The Path of Infinite Sorrow
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The story of the bloody Kokoda campaign, told for the first time through the personal experiences of the Japanese soldiers. 'We were all skin and bone, as if our stomachs were stuck to the inside wall of our back.' Two armies, Japanese and Australian, each in turn pushing the other back along a muddy, precipitous track over the mountainous spine of New Guinea. Few prisoners were taken, most were shot. War conventions were routinely flouted, by both sides. Troops were reduced to a primal level, such were the inhuman conditions in which battles were waged. This was the Kokoda campaign of 1942. The Australian experience of Kokoda has been told often and told well. The Japanese, however, remain the shadowy enemy lurking in the dense undergrowth, better known for atrocities than their participation in battle. The Path of Infinite Sorrow tells for the first time the story of the campaign from the Japanese point of view. Based on personal accounts and the recollections of six Japanese soldiers, captured diaries and unit, this powerful re-examination of Kokoda brings a new perspective to one of the most brutal conflicts in Australian war history. Craig Collie has been a television producer for over 35 years. Hajime Marutani is a translator-interpreter and was a researcher for the Australian War Memorial's Australia-Japan Research Project. They met when working on the production team of Beyond Kokoda, the award-winning documentary series screened on The History Channel in Australia. Craig and Hajime live with their families in Sydney and Tokyo respectively.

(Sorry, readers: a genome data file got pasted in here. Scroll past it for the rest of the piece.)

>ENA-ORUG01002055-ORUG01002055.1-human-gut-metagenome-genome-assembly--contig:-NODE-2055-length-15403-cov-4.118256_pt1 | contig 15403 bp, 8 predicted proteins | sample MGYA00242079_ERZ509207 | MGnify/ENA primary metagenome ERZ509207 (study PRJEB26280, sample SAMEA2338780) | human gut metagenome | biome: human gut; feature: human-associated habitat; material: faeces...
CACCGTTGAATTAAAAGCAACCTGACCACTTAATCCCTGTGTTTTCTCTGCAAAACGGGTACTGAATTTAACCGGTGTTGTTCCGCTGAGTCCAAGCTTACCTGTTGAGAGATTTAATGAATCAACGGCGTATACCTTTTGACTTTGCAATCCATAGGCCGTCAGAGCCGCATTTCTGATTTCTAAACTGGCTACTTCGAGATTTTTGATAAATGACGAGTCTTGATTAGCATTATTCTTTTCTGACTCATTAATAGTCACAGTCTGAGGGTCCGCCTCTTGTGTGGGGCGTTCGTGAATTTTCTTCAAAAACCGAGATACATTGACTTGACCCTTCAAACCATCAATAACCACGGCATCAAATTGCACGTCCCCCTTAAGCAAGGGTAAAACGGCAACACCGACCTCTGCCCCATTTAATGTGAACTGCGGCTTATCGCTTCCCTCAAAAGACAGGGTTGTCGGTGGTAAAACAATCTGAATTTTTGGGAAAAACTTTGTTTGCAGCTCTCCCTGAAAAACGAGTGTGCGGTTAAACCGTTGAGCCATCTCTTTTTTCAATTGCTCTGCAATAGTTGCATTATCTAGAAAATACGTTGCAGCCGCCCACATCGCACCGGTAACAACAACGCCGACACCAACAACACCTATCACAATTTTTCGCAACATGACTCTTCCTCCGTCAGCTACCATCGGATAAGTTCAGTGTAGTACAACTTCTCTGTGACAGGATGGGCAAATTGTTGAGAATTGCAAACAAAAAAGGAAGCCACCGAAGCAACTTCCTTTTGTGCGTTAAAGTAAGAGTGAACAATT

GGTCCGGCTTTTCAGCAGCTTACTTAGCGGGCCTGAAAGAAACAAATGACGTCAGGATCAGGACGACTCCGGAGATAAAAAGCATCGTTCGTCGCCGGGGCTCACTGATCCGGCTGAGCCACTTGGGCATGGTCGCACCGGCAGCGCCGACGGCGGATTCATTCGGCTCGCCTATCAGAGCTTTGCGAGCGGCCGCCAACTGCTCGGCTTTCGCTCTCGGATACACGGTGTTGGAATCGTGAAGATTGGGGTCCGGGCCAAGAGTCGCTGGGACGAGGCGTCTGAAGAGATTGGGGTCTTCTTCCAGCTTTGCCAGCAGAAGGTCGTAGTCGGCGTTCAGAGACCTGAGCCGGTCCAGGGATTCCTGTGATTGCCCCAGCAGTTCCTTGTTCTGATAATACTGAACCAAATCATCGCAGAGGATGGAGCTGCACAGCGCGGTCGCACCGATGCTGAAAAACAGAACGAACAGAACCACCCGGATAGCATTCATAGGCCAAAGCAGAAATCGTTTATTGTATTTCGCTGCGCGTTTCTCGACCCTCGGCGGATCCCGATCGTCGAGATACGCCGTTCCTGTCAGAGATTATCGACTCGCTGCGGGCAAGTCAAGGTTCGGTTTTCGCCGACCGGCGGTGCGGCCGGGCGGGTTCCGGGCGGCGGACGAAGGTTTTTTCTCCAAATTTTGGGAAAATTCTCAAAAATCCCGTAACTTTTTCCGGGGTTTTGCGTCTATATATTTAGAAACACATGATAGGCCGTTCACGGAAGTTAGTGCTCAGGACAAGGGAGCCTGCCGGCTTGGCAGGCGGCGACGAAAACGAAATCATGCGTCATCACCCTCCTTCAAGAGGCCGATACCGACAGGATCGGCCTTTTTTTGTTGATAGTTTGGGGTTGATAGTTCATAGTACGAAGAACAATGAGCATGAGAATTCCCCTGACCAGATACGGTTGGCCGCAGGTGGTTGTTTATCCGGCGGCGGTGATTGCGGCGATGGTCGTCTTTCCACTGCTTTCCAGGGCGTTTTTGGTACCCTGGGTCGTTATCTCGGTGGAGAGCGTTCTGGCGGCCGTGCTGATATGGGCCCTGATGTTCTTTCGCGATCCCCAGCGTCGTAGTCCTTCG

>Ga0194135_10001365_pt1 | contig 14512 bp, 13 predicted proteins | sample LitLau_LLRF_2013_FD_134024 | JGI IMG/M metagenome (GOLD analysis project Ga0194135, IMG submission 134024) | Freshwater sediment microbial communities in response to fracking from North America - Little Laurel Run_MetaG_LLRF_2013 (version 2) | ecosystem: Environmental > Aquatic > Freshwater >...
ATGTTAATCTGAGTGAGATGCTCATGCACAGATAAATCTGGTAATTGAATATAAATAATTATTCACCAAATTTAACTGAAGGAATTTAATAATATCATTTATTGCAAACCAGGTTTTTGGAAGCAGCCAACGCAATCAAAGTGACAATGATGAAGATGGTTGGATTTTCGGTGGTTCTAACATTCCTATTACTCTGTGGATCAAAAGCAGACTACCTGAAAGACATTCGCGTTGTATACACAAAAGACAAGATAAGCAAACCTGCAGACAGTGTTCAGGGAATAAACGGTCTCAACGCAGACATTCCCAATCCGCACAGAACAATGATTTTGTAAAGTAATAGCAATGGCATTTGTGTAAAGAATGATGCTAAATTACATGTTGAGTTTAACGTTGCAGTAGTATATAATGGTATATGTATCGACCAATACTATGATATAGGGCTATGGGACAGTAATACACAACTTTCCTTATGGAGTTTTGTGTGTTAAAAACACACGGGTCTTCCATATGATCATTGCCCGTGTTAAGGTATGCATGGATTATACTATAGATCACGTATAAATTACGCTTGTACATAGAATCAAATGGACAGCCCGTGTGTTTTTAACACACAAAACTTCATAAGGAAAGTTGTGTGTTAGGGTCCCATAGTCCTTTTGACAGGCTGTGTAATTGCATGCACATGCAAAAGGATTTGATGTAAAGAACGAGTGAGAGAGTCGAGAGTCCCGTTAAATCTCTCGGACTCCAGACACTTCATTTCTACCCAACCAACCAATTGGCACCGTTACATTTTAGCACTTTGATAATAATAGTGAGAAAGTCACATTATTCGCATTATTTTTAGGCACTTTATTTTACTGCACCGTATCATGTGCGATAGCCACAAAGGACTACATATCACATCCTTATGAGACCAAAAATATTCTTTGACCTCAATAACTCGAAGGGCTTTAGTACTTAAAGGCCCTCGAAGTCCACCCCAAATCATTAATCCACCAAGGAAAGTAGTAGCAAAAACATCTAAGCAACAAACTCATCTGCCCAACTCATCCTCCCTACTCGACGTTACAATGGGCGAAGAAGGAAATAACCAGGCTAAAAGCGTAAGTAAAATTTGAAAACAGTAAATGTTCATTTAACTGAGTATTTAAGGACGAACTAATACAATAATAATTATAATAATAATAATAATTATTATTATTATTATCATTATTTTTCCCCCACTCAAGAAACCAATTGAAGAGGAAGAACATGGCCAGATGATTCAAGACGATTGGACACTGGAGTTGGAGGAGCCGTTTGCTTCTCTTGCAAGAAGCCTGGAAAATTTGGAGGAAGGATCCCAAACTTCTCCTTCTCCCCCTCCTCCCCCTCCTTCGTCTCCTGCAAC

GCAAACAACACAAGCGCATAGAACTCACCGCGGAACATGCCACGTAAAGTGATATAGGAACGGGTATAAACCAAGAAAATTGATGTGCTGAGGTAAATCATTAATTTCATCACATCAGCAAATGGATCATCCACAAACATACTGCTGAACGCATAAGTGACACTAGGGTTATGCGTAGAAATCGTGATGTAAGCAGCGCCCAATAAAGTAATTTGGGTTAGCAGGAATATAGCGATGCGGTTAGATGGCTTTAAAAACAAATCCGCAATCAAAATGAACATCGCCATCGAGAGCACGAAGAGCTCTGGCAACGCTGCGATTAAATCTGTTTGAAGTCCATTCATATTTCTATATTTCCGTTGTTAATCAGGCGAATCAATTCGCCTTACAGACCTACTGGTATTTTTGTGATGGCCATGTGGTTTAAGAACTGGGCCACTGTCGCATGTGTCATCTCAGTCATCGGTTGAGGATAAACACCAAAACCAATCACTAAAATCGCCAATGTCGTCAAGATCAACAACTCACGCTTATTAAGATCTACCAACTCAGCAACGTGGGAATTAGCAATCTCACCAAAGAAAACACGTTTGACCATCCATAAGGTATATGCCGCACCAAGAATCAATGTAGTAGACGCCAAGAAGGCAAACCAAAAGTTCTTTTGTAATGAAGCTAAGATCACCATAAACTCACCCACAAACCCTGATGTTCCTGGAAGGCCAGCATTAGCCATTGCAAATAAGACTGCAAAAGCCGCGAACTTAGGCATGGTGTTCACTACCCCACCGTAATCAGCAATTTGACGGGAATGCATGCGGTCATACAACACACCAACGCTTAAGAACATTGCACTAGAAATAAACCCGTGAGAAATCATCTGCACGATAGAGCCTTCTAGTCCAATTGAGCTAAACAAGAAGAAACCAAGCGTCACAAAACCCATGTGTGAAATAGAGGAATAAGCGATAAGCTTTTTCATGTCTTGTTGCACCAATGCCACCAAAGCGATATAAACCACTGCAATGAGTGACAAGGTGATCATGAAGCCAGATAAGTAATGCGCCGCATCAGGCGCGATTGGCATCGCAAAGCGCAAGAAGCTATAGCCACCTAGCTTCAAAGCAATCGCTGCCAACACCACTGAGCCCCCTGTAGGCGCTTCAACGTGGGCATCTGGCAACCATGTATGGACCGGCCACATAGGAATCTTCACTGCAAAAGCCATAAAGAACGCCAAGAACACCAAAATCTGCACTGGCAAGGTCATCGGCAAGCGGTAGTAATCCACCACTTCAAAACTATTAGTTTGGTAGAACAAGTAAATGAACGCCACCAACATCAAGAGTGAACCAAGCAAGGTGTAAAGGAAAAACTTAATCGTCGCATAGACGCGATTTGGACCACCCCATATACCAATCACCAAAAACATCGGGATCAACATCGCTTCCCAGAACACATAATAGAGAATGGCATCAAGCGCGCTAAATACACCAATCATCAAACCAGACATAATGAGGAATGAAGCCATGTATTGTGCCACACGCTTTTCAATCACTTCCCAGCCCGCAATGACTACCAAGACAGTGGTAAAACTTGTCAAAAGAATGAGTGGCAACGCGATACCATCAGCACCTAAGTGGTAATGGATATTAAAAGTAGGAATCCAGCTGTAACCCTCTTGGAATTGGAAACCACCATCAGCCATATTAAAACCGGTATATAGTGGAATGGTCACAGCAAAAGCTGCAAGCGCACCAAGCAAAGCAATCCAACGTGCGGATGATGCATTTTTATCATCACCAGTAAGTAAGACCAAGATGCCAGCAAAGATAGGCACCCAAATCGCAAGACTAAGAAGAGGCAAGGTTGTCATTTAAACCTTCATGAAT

- Allen & Unwin, February 2012
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